implementation, support chips, compilers, operating systems, etc. will
    require massive investments to make commercially useful.

    ARM had a proof of concept in the Archimedes computer from Acorn,
    which persuaded Apple to invest in the CPU architecture (intending to
    use it for their Newton PDA and, romours tell, for a home computer
    that never saw the light of day).

    Torben
     
  10. rickman

    rickman Guest

    Perhaps you missed my point. I am not saying that a Patent is
    everything. Read my original post here. I am saying that a Patent is
    required to prevent others from stealing your invention, but you also
    need to know how to market the invention to show how it is to the
    advantage of your customers.

    To say a patent does not make much of a difference is a bit silly.
    Sure you can make your invention open source and let the world have
    it, but that means you have to make your money by other means which is
    not the same for hardware as it is for software.

    I don't see why you are using ARM as an example. That is my example
    of how they are preventing the world from copying their famously
    popular instruction set as compared to Intel who allowed their 8051
    and x386 ISAs to be copied freely. As a result Intel has lots of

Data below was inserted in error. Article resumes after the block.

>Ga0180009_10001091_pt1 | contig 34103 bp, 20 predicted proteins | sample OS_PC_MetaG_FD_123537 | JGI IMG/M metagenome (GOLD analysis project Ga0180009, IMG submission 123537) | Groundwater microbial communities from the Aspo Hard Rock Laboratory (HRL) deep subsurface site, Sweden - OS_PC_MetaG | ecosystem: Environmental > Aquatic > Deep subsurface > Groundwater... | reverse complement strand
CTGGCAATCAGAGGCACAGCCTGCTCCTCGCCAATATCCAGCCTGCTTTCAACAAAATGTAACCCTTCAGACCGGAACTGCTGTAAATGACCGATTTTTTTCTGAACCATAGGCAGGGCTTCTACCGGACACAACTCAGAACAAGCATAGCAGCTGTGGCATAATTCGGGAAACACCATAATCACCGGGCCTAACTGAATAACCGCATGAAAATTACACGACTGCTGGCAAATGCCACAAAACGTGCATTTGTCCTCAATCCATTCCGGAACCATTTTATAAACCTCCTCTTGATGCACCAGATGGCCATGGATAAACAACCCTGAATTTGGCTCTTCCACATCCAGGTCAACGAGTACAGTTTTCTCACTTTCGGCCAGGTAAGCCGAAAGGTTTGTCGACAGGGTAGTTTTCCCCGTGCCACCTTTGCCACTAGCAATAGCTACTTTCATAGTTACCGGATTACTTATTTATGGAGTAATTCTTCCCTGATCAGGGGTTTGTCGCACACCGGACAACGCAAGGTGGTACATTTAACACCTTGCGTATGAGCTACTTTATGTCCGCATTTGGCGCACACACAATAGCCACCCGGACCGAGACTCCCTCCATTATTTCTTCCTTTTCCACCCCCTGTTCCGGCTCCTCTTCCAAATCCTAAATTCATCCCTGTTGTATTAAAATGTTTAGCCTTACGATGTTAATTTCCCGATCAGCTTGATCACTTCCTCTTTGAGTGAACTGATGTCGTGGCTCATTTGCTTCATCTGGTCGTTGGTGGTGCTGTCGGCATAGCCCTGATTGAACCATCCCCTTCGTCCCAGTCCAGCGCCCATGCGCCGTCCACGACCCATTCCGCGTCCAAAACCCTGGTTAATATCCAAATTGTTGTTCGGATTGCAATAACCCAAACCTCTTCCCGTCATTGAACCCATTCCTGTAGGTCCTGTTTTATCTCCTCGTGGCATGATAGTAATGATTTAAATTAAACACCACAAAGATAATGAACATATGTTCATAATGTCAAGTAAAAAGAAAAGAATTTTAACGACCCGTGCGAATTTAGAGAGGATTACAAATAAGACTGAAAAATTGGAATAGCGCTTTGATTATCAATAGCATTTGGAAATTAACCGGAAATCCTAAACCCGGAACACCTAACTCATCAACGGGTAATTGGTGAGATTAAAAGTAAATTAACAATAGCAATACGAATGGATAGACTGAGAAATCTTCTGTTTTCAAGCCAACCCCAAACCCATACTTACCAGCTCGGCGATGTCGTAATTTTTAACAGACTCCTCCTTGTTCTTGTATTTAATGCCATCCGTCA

direct competition for sockets and ARM is looking like the 32 bit 8051
    except that they make money off of every chip built. The only real
    barrier to potential customers developing or using open source ARM
    designs is the patent ARM has on an essential circuit I am told. When
    that runs out in another 10 or so years, ARM7 will be freely copied if
    anyone still has interest in it. Maybe that is why they have come out
    with the Cortex M3, to start a new patent clock ticking?
     
  11. Indeed. Selling a new unproven idea is much harder than an improvement
    of an existing idea that complements what a company is already doing.
    If you made a better branch predictor you would find many interested
    parties.
    Dataflow architectures are outside mainstream and will require a lot of
    effort to show that they compete with conventional hardware and software.
    Most companies prefer solutions not unsolved (or unsolveable!) problems.

    So I think it is pretty unlikely someone just takes the idea and runs with
    it -
    having a patent on it or not is pretty much irrelevant as the patent on its
    own is only a tiny part of a complete working system. I think the best way
    is to set up your own company and do it yourself. Once you've got it all
    working you can start thinking about selling the proven technology to other
    companies.
    The difference between ARM and x86 is that ARM doesn't have fabs,
    let alone ones that are the best in the world, so it can only sell IP. The
    patents are needed to protect this IP. In addition, an ARM design takes
    far less effort to copy than an x86 design, so the risk of someone making
    a competitive clone without paying ARM is much higher. Companies
    have tried making x86 CPUs but nobody had enough resources to
    compete with Intel/AMD, so no patent protection is required for x86.
    Not really. ARM7 is 12 years old and already at the end of its useful
    life, so it was becoming urgent to design something better. It's always
    better to obsolete your own products rather than let a competitor do it!

    Incidentally, ARM2 is now over 20 years old, so the earliest patents